In an article running today in the NY Times, it was reported that Time Warner Cable is about to offer its customers a way to look back at programs they may have missed. This service will come at no charge.
The only catch is that viewers will not be able to zap through the commercials.
The argument put forward by Jeffery L. Bewkes, Time Warner President, is that "People are used to advertising. A good number of people like the advertising."
Mr. Bewkes is correct. A majority of people do like advertising. What Mr. Bewkes failed to mention is that what people don't like is the way that advertising is currently marketed to them. In other words, while they might like advertising, they don't like the way that it intrudes on their programs.
As mentioned previously on these pages, our belief is that people aren't actually skipping advertising. What people are skipping are interruptions. These interruptions just happen to be ads. If the industry would offer a way that advertising could still be presented with the program, but not interruptive to the program, it would prove to be a win/win for both advertiser and viewer.
Time Warner's confusion is not that dissimilar to others in the business who are selling their advertising space under the auspices that if can't be fast-forwarded through, than it must be being watched.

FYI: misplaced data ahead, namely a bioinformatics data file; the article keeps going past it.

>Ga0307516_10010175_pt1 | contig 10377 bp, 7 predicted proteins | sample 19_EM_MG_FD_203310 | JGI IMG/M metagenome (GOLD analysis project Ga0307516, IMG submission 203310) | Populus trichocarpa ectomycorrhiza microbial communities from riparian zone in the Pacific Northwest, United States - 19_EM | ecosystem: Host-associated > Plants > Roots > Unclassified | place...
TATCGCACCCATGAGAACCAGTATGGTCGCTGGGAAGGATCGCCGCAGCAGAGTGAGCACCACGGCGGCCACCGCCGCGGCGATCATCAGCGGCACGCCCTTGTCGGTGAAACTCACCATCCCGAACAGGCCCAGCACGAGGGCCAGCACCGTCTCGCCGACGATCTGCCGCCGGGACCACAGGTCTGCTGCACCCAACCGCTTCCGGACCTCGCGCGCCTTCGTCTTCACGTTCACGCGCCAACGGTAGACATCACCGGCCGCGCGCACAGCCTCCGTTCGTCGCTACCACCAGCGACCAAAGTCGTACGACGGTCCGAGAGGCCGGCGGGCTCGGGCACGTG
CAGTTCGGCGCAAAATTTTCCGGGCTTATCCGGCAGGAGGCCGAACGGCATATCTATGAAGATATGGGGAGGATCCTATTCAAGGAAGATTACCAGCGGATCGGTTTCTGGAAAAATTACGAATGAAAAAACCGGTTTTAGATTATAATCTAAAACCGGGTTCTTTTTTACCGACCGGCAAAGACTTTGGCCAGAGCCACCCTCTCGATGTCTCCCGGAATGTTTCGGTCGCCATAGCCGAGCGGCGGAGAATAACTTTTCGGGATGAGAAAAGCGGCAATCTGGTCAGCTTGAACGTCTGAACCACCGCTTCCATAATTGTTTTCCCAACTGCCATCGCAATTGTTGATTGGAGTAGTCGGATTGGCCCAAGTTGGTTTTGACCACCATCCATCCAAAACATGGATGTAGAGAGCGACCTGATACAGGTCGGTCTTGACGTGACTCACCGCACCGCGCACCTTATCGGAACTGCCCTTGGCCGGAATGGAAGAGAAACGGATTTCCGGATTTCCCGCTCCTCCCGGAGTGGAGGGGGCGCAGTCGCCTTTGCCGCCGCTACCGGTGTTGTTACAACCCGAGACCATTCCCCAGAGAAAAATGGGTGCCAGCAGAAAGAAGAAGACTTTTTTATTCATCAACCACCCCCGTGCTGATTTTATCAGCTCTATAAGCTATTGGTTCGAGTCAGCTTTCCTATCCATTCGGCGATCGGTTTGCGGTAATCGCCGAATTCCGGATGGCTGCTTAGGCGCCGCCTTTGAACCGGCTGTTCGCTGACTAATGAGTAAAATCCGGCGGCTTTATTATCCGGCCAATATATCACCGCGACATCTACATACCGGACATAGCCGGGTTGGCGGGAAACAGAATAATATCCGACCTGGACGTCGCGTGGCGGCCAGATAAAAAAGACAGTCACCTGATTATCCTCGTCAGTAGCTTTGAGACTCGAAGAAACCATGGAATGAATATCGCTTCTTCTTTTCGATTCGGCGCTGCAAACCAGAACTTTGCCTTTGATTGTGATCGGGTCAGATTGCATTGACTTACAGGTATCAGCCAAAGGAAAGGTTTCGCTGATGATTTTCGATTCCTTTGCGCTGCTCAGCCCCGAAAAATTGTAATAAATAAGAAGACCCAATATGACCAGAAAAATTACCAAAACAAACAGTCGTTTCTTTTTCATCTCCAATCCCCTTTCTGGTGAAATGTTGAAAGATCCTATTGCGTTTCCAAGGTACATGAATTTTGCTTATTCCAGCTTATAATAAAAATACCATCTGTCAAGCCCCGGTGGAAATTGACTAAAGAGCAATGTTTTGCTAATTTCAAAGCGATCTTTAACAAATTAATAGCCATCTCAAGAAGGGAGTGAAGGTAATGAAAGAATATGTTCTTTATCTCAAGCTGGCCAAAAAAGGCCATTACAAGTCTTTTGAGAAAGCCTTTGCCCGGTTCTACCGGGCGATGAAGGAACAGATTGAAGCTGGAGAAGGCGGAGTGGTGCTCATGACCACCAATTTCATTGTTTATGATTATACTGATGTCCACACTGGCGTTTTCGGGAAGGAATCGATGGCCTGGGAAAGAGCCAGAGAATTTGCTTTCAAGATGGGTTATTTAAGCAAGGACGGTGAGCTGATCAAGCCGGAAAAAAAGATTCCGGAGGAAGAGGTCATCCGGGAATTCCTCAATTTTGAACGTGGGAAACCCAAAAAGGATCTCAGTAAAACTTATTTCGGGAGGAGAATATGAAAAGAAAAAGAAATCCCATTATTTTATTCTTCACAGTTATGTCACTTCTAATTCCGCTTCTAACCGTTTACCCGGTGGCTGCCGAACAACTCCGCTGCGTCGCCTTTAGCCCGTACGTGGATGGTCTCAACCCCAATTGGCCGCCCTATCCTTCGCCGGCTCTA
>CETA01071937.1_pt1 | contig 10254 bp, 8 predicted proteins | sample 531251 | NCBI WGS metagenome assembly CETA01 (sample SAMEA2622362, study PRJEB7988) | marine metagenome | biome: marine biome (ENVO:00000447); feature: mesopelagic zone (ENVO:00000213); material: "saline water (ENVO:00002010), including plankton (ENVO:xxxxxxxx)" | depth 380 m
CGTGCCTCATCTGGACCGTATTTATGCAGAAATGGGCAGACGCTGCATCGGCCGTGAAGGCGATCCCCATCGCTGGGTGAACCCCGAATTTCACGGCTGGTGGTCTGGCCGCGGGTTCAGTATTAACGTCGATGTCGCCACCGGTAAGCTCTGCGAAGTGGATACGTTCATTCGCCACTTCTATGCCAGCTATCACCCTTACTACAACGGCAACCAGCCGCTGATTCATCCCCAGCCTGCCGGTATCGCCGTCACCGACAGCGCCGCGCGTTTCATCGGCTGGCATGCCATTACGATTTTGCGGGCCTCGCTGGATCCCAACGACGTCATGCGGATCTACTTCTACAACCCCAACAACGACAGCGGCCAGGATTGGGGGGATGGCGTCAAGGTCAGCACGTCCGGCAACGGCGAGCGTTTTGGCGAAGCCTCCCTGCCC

Just like I'm currently watching all the commercials on linear broadcast when they intrude on my programming.
The surprising thing, at least to me, is that advertisers are buying into this spiel. They must know that forbidding viewers from fast-forwarding doesn't have any correlation to engagement in the commercial.
In could, in fact, prove to be just the opposite. Nobody likes to do what they're forced to do.
The other troubling aspect of this article is that it indicates that the other cable companies - Comcast and Charter were mentioned - will probably be following suit and forbidding viewers from fast-forwarding through commercials.
So much for original thinking.
The future will offer two types of advertising. The first type will be as it is now - interrupting what the viewer is watching and mentally ignored by most. The second type will be more consumer-friendly advertising, where viewers will be allowed to opt-in to commercials that interest them.
As this second type will have a much smaller viewing audience, it will not be sold based on impressions, but rather on time spent with the message.
The sooner the industry starts experimenting with the latter, the faster the VOD platform will grow.
Progress comes from letting go of what was and reaching out for the new.
While Time Warner Cable calls their new service 'progress', it really is taking the cable industry two steps back.
If we're going to get out of this hole the TV industry has dug for itself, we first need to stop making it deeper.